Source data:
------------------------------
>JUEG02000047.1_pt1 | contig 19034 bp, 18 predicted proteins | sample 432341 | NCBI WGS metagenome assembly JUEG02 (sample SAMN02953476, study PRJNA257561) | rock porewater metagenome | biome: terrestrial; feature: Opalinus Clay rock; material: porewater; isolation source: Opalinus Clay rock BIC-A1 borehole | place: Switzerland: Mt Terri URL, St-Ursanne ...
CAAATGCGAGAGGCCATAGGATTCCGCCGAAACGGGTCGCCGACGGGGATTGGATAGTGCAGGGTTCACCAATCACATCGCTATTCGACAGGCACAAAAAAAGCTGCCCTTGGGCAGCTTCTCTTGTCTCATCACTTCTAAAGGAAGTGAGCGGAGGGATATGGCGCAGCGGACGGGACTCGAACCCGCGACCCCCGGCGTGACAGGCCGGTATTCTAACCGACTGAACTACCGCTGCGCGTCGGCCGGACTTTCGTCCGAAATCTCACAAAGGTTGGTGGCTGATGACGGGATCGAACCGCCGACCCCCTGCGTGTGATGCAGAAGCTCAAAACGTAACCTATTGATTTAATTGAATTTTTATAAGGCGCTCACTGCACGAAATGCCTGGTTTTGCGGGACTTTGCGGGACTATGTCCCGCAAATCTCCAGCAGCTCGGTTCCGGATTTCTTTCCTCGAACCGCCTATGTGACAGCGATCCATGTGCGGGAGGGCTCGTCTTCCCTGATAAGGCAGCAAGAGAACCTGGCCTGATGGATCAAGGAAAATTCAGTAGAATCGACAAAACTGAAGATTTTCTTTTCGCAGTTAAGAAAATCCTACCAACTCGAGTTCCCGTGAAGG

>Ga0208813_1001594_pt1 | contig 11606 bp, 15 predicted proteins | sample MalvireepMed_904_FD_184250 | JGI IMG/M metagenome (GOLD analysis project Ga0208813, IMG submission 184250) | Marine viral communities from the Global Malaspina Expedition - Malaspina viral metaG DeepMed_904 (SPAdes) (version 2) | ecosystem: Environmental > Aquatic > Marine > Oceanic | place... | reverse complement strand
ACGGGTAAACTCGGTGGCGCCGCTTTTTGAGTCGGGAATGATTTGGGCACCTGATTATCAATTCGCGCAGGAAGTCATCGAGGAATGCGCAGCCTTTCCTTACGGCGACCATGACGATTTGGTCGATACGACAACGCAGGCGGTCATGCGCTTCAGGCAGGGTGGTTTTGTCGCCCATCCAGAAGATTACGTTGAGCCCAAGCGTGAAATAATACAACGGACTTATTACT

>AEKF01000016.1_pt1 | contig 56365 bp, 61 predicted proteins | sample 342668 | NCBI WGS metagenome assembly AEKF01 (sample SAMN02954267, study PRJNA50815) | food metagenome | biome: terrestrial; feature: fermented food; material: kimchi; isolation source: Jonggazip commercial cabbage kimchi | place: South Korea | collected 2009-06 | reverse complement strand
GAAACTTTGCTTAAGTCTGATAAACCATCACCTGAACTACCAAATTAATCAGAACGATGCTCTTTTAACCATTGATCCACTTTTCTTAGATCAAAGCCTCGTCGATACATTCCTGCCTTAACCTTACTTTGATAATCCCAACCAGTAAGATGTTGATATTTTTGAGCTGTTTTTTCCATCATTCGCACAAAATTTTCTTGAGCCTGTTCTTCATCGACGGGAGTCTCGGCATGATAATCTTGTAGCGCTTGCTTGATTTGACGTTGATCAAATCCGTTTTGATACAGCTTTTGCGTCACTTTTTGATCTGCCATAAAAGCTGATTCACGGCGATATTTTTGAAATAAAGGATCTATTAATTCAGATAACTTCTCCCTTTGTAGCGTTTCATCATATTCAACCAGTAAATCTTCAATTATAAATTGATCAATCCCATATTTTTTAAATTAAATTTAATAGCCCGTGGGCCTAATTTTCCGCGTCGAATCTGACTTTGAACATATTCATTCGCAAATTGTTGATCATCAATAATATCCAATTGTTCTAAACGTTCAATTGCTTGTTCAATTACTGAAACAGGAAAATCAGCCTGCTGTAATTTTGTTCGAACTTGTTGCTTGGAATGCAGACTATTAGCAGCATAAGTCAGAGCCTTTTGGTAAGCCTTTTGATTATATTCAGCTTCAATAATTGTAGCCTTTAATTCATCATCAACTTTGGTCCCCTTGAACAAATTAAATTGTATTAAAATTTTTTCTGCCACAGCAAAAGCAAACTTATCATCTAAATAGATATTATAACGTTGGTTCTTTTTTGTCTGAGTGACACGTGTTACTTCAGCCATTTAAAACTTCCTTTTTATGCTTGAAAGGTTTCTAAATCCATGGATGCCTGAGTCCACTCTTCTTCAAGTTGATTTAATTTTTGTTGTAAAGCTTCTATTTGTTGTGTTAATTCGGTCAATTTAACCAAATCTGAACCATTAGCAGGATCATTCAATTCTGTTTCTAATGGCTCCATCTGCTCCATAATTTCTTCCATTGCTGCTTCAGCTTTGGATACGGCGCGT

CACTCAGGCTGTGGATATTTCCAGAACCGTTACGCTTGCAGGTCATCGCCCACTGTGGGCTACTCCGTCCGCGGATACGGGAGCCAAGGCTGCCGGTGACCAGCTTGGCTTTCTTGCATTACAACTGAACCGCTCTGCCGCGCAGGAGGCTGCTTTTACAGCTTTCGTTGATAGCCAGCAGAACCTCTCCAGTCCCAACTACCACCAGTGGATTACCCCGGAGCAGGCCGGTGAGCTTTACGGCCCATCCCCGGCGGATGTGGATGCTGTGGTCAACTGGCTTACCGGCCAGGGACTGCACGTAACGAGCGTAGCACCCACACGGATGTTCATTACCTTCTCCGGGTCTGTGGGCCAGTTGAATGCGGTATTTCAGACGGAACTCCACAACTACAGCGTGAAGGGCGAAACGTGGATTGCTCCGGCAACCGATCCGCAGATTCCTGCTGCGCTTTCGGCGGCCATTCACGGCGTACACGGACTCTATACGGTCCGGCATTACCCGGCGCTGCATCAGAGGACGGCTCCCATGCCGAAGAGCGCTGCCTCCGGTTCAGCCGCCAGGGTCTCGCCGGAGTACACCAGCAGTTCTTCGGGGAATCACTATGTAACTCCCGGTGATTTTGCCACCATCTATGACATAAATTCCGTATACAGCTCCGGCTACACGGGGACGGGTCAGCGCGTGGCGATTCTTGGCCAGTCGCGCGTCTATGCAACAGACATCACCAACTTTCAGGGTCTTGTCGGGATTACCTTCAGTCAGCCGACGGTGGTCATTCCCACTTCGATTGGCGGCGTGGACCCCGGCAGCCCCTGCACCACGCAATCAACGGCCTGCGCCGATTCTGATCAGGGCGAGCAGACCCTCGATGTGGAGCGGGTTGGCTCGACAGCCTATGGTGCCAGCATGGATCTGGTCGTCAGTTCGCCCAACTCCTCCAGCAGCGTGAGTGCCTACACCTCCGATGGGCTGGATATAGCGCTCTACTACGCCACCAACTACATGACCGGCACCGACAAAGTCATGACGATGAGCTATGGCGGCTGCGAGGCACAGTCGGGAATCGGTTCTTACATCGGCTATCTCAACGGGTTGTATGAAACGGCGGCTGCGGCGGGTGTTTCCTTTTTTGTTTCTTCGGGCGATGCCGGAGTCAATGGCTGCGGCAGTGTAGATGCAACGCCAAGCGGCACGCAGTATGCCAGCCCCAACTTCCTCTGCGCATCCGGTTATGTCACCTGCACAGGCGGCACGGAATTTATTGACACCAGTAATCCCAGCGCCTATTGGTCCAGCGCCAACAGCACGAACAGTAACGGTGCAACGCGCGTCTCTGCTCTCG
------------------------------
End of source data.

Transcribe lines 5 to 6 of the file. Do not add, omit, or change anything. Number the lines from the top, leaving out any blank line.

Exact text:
>AEKF01000016.1_pt1 | contig 56365 bp, 61 predicted proteins | sample 342668 | NCBI WGS metagenome assembly AEKF01 (sample SAMN02954267, study PRJNA50815) | food metagenome | biome: terrestrial; feature: fermented food; material: kimchi; isolation source: Jonggazip commercial cabbage kimchi | place: South Korea | collected 2009-06 | reverse complement strand
GAAACTTTGCTTAAGTCTGATAAACCATCACCTGAACTACCAAATTAATCAGAACGATGCTCTTTTAACCATTGATCCACTTTTCTTAGATCAAAGCCTCGTCGATACATTCCTGCCTTAACCTTACTTTGATAATCCCAACCAGTAAGATGTTGATATTTTTGAGCTGTTTTTTCCATCATTCGCACAAAATTTTCTTGAGCCTGTTCTTCATCGACGGGAGTCTCGGCATGATAATCTTGTAGCGCTTGCTTGATTTGACGTTGATCAAATCCGTTTTGATACAGCTTTTGCGTCACTTTTTGATCTGCCATAAAAGCTGATTCACGGCGATATTTTTGAAATAAAGGATCTATTAATTCAGATAACTTCTCCCTTTGTAGCGTTTCATCATATTCAACCAGTAAATCTTCAATTATAAATTGATCAATCCCATATTTTTTAAATTAAATTTAATAGCCCGTGGGCCTAATTTTCCGCGTCGAATCTGACTTTGAACATATTCATTCGCAAATTGTTGATCATCAATAATATCCAATTGTTCTAAACGTTCAATTGCTTGTTCAATTACTGAAACAGGAAAATCAGCCTGCTGTAATTTTGTTCGAACTTGTTGCTTGGAATGCAGACTATTAGCAGCATAAGTCAGAGCCTTTTGGTAAGCCTTTTGATTATATTCAGCTTCAATAATTGTAGCCTTTAATTCATCATCAACTTTGGTCCCCTTGAACAAATTAAATTGTATTAAAATTTTTTCTGCCACAGCAAAAGCAAACTTATCATCTAAATAGATATTATAACGTTGGTTCTTTTTTGTCTGAGTGACACGTGTTACTTCAGCCATTTAAAACTTCCTTTTTATGCTTGAAAGGTTTCTAAATCCATGGATGCCTGAGTCCACTCTTCTTCAAGTTGATTTAATTTTTGTTGTAAAGCTTCTATTTGTTGTGTTAATTCGGTCAATTTAACCAAATCTGAACCATTAGCAGGATCATTCAATTCTGTTTCTAATGGCTCCATCTGCTCCATAATTTCTTCCATTGCTGCTTCAGCTTTGGATACGGCGCGT